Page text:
For recent college graduates, this fall marks the first that they are not gearing up to head back to class for another academic year. While some may be in the throes of entry-level positions, others are still seeking employment. The glee that accompanied them as they walked across the stage and graduated into the job market has likely dissipated, wilting at the awareness that not only has the frivolity of summer ended, but they are degreed up without a job prospect in their grasps.
Though the Seattle Times reports that the job market is on an upswing for 2012 college graduates (citing a 10.2 percent increase in the hiring of 2012 college graduates over those who entered the job market in 2011), employment rates have yet to meet or surpass pre-recession levels. For many would-be professionals, the back-to-school season—a time that once signified a fresh, hopeful start for students—has ignited a bevy of post-graduate anxieties, including the following:
Should I go back to school, too?
Those who may not have considered an advanced degree in their field of study may consider waiting out the economic storm in the shelter of graduate school. While attaining additional education is not a bad idea, doing so for the sole purpose of killing time is not ideal, especially if it means incurring additional debt. Does professional success in a graduate’s field of choice require a Master’s or Doctorate degree? If it doesn’t, would-be grad students should determine whether they are quenching a natural curiosity and affinity for the subject matter, or if their hearts are not in it at all, in which case, graduate school can be a waste of money and time.
When does the living start?
Combing through Facebook timelines and seeing photos of friends’ vacations, their new cars or their newly furnished apartments are enough to make a recent graduate wonder when his or her turn is coming. While some may have avoided the economic fray and scored well-paying jobs in their fields, some graduates are awaiting the moment in which they can get a head start on their bills, move into a place of their own, and start living the golden young adult lives they dreamed of. This is where getting out of the comparison game is absolutely necessary. While wondering when their time will come, recent grads should take advantage of the joys that are within reach, like road trips, free outdoor concerts, community festivals and staycations. Volunteering is also a feel-good way to spend downtime from the job hunt.
What will happen when my student loan payments kick in?
Taking out a student loan to pay for educational expenses was a much easier concept when the idea of snagging a job or launching a well-paying career immediately after graduation didn’t seem like a far-fetched possibility. Now, with loan repayment plans starting six months after a student has graduated, tackling a hefty loan bill without a job can be disconcerting. However, recent grads shouldn’t be dismayed; private lenders and the federal government offer loan deferment and loan forbearance options that allow for a temporary postponement of repayment or a reduction in monthly repayment amount.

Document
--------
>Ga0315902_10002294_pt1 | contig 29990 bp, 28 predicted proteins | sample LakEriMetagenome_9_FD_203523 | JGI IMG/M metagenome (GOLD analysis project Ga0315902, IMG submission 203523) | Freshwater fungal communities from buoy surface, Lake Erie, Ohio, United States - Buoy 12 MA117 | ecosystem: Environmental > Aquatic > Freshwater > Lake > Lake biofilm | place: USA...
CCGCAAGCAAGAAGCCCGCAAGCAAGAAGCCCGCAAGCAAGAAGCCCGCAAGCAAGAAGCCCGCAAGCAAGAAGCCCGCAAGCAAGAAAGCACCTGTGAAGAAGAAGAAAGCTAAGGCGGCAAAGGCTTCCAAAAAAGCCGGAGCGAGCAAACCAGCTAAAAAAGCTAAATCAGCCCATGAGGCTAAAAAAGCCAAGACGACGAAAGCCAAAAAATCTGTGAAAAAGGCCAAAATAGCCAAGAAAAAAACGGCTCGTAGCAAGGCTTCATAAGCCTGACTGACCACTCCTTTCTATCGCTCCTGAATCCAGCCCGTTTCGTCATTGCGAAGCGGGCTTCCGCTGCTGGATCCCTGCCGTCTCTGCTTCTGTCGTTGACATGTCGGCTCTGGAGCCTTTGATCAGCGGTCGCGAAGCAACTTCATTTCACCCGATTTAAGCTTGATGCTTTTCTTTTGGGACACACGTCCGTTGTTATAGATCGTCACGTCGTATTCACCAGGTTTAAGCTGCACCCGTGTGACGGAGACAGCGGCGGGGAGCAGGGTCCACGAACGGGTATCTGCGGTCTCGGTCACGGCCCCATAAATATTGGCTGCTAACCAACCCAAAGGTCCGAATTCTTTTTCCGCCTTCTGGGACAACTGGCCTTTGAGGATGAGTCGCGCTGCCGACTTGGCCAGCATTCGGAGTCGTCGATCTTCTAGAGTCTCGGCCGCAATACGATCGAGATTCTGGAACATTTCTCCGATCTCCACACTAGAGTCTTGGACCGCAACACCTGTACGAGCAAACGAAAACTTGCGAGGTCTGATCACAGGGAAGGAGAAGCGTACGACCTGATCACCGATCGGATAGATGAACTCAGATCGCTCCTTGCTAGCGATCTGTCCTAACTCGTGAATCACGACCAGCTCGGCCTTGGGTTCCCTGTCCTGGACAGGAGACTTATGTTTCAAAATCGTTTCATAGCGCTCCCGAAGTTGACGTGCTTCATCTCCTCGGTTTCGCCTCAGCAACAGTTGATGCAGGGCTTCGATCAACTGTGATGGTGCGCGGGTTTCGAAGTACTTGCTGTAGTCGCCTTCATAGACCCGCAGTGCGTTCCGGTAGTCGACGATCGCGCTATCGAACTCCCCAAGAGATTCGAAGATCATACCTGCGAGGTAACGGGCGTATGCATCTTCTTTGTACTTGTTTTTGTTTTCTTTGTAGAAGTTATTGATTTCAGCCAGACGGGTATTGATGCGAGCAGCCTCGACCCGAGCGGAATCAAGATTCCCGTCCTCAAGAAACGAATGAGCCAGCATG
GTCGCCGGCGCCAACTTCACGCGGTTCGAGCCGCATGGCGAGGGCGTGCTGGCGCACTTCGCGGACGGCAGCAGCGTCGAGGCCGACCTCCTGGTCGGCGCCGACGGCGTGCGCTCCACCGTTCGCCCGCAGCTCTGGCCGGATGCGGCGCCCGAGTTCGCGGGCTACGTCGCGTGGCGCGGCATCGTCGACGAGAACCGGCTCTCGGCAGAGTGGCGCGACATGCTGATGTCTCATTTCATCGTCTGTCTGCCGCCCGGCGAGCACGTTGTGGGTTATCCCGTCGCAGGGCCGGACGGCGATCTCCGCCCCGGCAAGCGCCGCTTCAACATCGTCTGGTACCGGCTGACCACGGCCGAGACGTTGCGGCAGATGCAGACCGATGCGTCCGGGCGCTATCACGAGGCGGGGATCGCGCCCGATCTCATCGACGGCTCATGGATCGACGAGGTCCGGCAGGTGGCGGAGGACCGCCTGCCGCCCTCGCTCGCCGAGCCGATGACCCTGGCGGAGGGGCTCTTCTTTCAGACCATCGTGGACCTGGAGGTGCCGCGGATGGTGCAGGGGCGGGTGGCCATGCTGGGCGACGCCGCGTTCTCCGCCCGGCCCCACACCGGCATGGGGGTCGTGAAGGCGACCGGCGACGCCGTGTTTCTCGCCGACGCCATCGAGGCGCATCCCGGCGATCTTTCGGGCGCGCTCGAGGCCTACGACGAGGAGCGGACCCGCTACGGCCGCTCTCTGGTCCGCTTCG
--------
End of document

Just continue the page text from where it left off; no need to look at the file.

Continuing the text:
Should I make a switch and start again?
Fruitless job leads can tug at a grad’s insecurities, making him or her wonder whether that English degree was worth the sweat. Recent grads might be riddled with thoughts of taking a chance at another career field (by taking additional undergraduate courses to count for a second major, or becoming certified to be a teacher) or settling where they are because it’s paying the bills (like working the same waitressing gig they held down in college). This is often where the crossroads of chasing a passion and getting paid veer onto separate pathways, and new grads are yanked in a tug of war between likely playing the job search game longer than their classmates and determining whether they should start from scratch.
Am I Doing This Job Search Right?
After countless job interviews and an immeasurable number of resumes and applications submitted, recent grads wonder if there is something they’re doing to count themselves out of landing a new gig. Perhaps a seminar on interviewing and resume creation is in order? Many universities offer career counseling, training sessions and mock interviews with evaluations for its alumni at no cost. Face-to-face connections (like mixers and career fairs) are networking staples, but leveraging social media outlets like LinkedIn can also be beneficial for getting leads on jobs that graduates may not have been able to find elsewhere. Also, finding opportunities to fatten a resume without a “traditional” position can be impressive to employers. Aspiring writers and editors can start a blog or write for online magazines. Those with eyes on public relations careers can offer freelance support to small, local events and friends with businesses to tout.
The period of time after college graduation is one in which young adults are often rapt with life-changing decisions and thoughts on whether their choices have been correct ones. One piece of advice, however, applies no matter what path a recent graduate decides to take: Always keep moving forward.